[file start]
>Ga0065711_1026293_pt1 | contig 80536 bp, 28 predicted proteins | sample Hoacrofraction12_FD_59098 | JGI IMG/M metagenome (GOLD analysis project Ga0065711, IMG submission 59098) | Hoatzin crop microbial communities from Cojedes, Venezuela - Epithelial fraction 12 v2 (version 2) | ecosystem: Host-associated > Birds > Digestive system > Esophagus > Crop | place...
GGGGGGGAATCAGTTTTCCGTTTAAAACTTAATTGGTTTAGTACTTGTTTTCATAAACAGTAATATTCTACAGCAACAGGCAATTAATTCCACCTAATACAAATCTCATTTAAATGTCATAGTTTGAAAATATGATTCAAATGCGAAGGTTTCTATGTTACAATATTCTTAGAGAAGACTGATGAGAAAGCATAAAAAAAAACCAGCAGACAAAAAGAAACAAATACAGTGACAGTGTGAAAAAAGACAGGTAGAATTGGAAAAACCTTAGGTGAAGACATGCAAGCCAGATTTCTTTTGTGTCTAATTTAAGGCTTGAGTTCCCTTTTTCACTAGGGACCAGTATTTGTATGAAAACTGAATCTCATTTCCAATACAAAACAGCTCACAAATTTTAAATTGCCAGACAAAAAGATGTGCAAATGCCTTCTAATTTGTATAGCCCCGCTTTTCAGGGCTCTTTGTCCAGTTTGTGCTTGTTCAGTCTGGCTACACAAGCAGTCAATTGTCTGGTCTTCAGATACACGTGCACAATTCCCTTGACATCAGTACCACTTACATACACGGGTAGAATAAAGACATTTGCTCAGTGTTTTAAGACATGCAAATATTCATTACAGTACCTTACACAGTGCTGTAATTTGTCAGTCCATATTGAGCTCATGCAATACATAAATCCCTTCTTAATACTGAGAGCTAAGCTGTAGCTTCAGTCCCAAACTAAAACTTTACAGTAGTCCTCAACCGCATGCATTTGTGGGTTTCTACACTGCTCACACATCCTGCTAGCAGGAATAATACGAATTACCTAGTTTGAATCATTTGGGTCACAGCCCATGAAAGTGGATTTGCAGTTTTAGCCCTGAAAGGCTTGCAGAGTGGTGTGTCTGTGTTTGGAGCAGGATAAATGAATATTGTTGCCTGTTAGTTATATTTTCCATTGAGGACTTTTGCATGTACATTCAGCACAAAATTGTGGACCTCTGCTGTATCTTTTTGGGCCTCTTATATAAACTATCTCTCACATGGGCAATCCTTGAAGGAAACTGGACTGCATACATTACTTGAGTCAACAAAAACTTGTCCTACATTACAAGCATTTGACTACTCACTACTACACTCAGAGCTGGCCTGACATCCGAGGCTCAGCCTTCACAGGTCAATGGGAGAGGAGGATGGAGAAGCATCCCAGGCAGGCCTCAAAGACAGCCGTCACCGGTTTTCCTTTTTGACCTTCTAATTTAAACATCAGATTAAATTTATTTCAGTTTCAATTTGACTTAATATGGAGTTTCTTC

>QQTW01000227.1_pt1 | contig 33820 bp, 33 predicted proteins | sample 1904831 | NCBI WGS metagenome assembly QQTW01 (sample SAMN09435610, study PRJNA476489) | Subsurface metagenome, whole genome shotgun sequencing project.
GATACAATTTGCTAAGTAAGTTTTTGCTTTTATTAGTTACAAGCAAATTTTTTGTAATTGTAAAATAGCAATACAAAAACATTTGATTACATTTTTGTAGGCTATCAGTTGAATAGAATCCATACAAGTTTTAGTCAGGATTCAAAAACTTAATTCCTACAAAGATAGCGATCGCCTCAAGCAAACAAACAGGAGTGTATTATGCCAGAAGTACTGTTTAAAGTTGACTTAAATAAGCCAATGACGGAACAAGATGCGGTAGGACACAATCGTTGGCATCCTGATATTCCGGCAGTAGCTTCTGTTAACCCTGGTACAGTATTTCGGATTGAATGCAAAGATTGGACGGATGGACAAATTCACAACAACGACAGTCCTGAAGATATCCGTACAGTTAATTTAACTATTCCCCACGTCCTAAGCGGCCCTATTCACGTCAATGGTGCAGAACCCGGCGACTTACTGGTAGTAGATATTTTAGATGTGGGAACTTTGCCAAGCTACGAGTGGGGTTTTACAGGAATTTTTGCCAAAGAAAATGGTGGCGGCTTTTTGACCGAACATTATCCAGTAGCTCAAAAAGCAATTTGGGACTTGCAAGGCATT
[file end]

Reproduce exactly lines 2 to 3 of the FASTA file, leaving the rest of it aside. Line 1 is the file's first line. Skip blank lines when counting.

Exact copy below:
GGGGGGGAATCAGTTTTCCGTTTAAAACTTAATTGGTTTAGTACTTGTTTTCATAAACAGTAATATTCTACAGCAACAGGCAATTAATTCCACCTAATACAAATCTCATTTAAATGTCATAGTTTGAAAATATGATTCAAATGCGAAGGTTTCTATGTTACAATATTCTTAGAGAAGACTGATGAGAAAGCATAAAAAAAAACCAGCAGACAAAAAGAAACAAATACAGTGACAGTGTGAAAAAAGACAGGTAGAATTGGAAAAACCTTAGGTGAAGACATGCAAGCCAGATTTCTTTTGTGTCTAATTTAAGGCTTGAGTTCCCTTTTTCACTAGGGACCAGTATTTGTATGAAAACTGAATCTCATTTCCAATACAAAACAGCTCACAAATTTTAAATTGCCAGACAAAAAGATGTGCAAATGCCTTCTAATTTGTATAGCCCCGCTTTTCAGGGCTCTTTGTCCAGTTTGTGCTTGTTCAGTCTGGCTACACAAGCAGTCAATTGTCTGGTCTTCAGATACACGTGCACAATTCCCTTGACATCAGTACCACTTACATACACGGGTAGAATAAAGACATTTGCTCAGTGTTTTAAGACATGCAAATATTCATTACAGTACCTTACACAGTGCTGTAATTTGTCAGTCCATATTGAGCTCATGCAATACATAAATCCCTTCTTAATACTGAGAGCTAAGCTGTAGCTTCAGTCCCAAACTAAAACTTTACAGTAGTCCTCAACCGCATGCATTTGTGGGTTTCTACACTGCTCACACATCCTGCTAGCAGGAATAATACGAATTACCTAGTTTGAATCATTTGGGTCACAGCCCATGAAAGTGGATTTGCAGTTTTAGCCCTGAAAGGCTTGCAGAGTGGTGTGTCTGTGTTTGGAGCAGGATAAATGAATATTGTTGCCTGTTAGTTATATTTTCCATTGAGGACTTTTGCATGTACATTCAGCACAAAATTGTGGACCTCTGCTGTATCTTTTTGGGCCTCTTATATAAACTATCTCTCACATGGGCAATCCTTGAAGGAAACTGGACTGCATACATTACTTGAGTCAACAAAAACTTGTCCTACATTACAAGCATTTGACTACTCACTACTACACTCAGAGCTGGCCTGACATCCGAGGCTCAGCCTTCACAGGTCAATGGGAGAGGAGGATGGAGAAGCATCCCAGGCAGGCCTCAAAGACAGCCGTCACCGGTTTTCCTTTTTGACCTTCTAATTTAAACATCAGATTAAATTTATTTCAGTTTCAATTTGACTTAATATGGAGTTTCTTC

>QQTW01000227.1_pt1 | contig 33820 bp, 33 predicted proteins | sample 1904831 | NCBI WGS metagenome assembly QQTW01 (sample SAMN09435610, study PRJNA476489) | Subsurface metagenome, whole genome shotgun sequencing project.